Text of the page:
The first possibility, the trouble with the Koran, or with Islam as Irshad Manji termed it, would lead us, if we dare say it, to join the club of apostates, which is not my aim here. What is left is our ability to decipher god’s revelation. This possibility would again bring us back to another big question: If we, humans, are unable to interpret the Koran, or any other sacred text, one would, or should, ask: What is the point of having a text that is going to be misunderstood all the time. Is not an insult to our human intelligence?
As this discussion is not directed toward Christian fundamentalists, I would love to ask more questions to the Muslims counterparts: What legacy have you left for us, taking into account we have to go through full-body scanners at each airport? Did you leave us any room for forgiving you after the tremendous harm you have done to us and Islam? Can we forgive you on the grounds that you have served Islam according to “your own understanding” of it? And if we forgive you, are not we also condoning all the atrocities done in the name of a religion we strongly believe it is peaceful?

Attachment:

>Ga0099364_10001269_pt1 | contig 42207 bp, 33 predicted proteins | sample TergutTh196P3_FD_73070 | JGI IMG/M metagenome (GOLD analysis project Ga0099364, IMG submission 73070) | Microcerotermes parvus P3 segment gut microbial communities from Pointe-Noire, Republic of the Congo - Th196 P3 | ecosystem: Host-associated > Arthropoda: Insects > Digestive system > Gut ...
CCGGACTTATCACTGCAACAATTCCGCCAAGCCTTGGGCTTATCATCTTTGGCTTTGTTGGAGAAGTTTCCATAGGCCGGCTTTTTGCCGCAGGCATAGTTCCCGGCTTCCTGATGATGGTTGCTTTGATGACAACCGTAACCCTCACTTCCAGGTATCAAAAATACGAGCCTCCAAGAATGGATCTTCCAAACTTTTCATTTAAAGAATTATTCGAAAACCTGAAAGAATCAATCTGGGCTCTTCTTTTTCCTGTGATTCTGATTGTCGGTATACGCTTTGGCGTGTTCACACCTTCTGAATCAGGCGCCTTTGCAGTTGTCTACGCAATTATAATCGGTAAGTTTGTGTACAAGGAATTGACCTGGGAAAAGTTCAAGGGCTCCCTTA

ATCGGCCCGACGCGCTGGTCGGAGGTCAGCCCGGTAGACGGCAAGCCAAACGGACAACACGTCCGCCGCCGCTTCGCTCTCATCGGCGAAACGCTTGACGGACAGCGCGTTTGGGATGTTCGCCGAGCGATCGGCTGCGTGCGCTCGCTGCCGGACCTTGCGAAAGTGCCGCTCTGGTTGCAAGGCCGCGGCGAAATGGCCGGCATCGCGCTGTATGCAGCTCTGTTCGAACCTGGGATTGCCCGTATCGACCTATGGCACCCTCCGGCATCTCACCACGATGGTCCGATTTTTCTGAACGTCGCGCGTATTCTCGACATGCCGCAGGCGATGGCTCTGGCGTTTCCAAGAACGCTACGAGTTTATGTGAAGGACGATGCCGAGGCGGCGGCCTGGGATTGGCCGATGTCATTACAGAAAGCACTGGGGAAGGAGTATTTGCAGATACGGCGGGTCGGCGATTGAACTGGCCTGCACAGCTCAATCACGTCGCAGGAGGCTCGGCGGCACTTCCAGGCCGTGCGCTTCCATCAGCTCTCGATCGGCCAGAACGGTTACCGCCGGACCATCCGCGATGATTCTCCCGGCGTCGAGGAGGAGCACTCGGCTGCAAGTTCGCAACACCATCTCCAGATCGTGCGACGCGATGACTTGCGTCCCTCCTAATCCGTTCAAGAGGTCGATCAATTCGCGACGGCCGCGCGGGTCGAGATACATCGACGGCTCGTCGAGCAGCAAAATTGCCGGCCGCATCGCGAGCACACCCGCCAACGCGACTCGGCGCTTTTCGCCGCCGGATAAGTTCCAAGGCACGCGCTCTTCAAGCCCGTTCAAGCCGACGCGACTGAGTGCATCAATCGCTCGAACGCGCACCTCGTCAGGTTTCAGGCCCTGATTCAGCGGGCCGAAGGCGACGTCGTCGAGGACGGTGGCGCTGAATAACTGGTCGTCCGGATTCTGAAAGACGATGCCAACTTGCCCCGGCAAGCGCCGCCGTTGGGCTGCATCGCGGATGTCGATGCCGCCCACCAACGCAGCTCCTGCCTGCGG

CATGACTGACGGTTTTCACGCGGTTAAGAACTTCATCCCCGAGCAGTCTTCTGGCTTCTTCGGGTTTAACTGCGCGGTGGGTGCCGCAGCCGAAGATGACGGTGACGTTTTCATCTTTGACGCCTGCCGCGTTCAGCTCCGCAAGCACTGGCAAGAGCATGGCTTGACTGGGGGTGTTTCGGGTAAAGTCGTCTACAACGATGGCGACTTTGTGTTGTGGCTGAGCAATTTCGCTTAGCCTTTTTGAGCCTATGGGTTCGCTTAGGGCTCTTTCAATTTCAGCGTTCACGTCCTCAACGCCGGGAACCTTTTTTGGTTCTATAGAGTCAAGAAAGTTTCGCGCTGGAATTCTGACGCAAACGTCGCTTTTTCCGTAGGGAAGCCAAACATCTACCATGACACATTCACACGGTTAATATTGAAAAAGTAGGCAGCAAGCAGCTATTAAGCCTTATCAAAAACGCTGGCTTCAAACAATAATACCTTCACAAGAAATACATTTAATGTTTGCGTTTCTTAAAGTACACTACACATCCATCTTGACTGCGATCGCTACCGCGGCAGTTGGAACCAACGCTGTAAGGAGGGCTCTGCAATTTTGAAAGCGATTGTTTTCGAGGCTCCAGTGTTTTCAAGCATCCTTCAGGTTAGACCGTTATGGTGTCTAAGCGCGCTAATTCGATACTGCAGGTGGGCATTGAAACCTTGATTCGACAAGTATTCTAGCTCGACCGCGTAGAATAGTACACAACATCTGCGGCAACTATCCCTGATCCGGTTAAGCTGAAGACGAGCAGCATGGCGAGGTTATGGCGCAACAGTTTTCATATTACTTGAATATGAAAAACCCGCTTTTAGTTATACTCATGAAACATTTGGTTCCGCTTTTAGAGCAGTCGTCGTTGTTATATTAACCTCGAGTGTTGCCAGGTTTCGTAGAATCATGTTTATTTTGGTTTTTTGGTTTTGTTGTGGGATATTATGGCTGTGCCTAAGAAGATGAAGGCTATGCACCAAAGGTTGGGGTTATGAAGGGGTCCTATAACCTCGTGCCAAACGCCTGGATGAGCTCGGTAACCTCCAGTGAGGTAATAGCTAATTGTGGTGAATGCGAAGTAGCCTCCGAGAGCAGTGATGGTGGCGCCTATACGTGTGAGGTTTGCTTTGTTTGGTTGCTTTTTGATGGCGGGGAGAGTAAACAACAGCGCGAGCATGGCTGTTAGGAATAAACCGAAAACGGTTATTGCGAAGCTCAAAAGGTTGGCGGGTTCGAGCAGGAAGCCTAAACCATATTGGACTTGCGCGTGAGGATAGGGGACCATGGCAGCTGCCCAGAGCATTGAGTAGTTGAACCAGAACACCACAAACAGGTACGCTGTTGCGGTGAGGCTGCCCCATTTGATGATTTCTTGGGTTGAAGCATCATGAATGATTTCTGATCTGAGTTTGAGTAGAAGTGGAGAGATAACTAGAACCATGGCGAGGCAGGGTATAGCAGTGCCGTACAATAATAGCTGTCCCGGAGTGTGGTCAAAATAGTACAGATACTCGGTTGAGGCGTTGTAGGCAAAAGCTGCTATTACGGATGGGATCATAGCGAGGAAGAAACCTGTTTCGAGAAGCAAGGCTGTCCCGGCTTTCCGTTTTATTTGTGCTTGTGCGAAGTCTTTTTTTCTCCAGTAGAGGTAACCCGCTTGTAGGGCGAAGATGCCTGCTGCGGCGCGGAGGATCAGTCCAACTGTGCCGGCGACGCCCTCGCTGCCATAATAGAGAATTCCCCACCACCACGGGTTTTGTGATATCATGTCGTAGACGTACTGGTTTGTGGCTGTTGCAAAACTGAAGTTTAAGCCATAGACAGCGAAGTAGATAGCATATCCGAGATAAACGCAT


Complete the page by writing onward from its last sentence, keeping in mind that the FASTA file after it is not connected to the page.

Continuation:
While some religious hardliners insist on the unlimited applicability of every all verses, Hadith or even Sonah, others, on the other hand, would assert that some sayings only reflect particular historical situations, and are therefore limited to those contexts. With such two different views in hand, one would have to choose, but .first of all, to get engaged in a certain amount of patient questioning and sincere scrutiny of each sacred text he believes in.
Speaking of belief, I believe the problem is not with Islam, but with Muslims, who think calling prayer while parliament in session is a form of showing piety as an Egyptian parliamentary did. Instead of falling into the trap of using isolated quotations of scripture as “proof text” to justify hate and violence, or anything contrary to reason, one has no excuse not to use the same selective tactic to find verses throughout the Koran to preach peace and tolerance.